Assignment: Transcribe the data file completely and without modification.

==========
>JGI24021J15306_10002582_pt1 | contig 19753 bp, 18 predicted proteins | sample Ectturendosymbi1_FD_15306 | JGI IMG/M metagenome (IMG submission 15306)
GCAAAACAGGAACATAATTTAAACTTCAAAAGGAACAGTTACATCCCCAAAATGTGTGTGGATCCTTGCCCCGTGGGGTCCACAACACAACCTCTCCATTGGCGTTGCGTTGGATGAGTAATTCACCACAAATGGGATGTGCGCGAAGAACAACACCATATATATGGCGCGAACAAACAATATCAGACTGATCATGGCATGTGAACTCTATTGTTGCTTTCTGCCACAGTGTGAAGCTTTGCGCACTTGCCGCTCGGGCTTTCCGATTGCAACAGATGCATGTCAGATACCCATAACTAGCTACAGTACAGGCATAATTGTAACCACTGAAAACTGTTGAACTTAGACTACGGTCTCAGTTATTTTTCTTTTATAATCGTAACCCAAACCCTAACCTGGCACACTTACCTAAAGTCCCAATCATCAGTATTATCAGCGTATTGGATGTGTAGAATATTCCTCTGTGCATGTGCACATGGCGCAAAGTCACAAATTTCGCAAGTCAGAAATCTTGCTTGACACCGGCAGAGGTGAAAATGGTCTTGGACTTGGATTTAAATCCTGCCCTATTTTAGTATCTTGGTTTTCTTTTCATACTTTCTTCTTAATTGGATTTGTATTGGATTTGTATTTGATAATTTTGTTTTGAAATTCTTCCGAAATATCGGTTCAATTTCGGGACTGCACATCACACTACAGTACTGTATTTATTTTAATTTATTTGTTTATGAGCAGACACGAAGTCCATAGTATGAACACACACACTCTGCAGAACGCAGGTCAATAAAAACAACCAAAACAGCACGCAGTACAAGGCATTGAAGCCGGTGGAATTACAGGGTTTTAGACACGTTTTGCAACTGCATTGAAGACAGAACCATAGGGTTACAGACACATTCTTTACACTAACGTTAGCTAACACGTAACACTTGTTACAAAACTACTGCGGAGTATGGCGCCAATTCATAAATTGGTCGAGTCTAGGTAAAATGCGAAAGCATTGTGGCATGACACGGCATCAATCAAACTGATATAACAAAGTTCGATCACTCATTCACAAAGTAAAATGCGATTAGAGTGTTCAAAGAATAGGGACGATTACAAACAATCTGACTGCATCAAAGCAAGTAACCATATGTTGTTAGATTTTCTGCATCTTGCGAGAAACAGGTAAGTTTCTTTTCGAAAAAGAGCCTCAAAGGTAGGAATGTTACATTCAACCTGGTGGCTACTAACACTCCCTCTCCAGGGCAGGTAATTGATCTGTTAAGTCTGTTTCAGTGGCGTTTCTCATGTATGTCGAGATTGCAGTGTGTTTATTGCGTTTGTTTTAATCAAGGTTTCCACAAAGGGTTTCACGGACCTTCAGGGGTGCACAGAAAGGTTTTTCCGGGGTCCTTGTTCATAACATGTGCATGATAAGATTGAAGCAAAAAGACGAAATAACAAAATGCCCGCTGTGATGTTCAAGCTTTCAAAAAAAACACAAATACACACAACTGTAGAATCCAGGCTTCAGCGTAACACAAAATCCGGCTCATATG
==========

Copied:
>JGI24021J15306_10002582_pt1 | contig 19753 bp, 18 predicted proteins | sample Ectturendosymbi1_FD_15306 | JGI IMG/M metagenome (IMG submission 15306)
GCAAAACAGGAACATAATTTAAACTTCAAAAGGAACAGTTACATCCCCAAAATGTGTGTGGATCCTTGCCCCGTGGGGTCCACAACACAACCTCTCCATTGGCGTTGCGTTGGATGAGTAATTCACCACAAATGGGATGTGCGCGAAGAACAACACCATATATATGGCGCGAACAAACAATATCAGACTGATCATGGCATGTGAACTCTATTGTTGCTTTCTGCCACAGTGTGAAGCTTTGCGCACTTGCCGCTCGGGCTTTCCGATTGCAACAGATGCATGTCAGATACCCATAACTAGCTACAGTACAGGCATAATTGTAACCACTGAAAACTGTTGAACTTAGACTACGGTCTCAGTTATTTTTCTTTTATAATCGTAACCCAAACCCTAACCTGGCACACTTACCTAAAGTCCCAATCATCAGTATTATCAGCGTATTGGATGTGTAGAATATTCCTCTGTGCATGTGCACATGGCGCAAAGTCACAAATTTCGCAAGTCAGAAATCTTGCTTGACACCGGCAGAGGTGAAAATGGTCTTGGACTTGGATTTAAATCCTGCCCTATTTTAGTATCTTGGTTTTCTTTTCATACTTTCTTCTTAATTGGATTTGTATTGGATTTGTATTTGATAATTTTGTTTTGAAATTCTTCCGAAATATCGGTTCAATTTCGGGACTGCACATCACACTACAGTACTGTATTTATTTTAATTTATTTGTTTATGAGCAGACACGAAGTCCATAGTATGAACACACACACTCTGCAGAACGCAGGTCAATAAAAACAACCAAAACAGCACGCAGTACAAGGCATTGAAGCCGGTGGAATTACAGGGTTTTAGACACGTTTTGCAACTGCATTGAAGACAGAACCATAGGGTTACAGACACATTCTTTACACTAACGTTAGCTAACACGTAACACTTGTTACAAAACTACTGCGGAGTATGGCGCCAATTCATAAATTGGTCGAGTCTAGGTAAAATGCGAAAGCATTGTGGCATGACACGGCATCAATCAAACTGATATAACAAAGTTCGATCACTCATTCACAAAGTAAAATGCGATTAGAGTGTTCAAAGAATAGGGACGATTACAAACAATCTGACTGCATCAAAGCAAGTAACCATATGTTGTTAGATTTTCTGCATCTTGCGAGAAACAGGTAAGTTTCTTTTCGAAAAAGAGCCTCAAAGGTAGGAATGTTACATTCAACCTGGTGGCTACTAACACTCCCTCTCCAGGGCAGGTAATTGATCTGTTAAGTCTGTTTCAGTGGCGTTTCTCATGTATGTCGAGATTGCAGTGTGTTTATTGCGTTTGTTTTAATCAAGGTTTCCACAAAGGGTTTCACGGACCTTCAGGGGTGCACAGAAAGGTTTTTCCGGGGTCCTTGTTCATAACATGTGCATGATAAGATTGAAGCAAAAAGACGAAATAACAAAATGCCCGCTGTGATGTTCAAGCTTTCAAAAAAAACACAAATACACACAACTGTAGAATCCAGGCTTCAGCGTAACACAAAATCCGGCTCATATG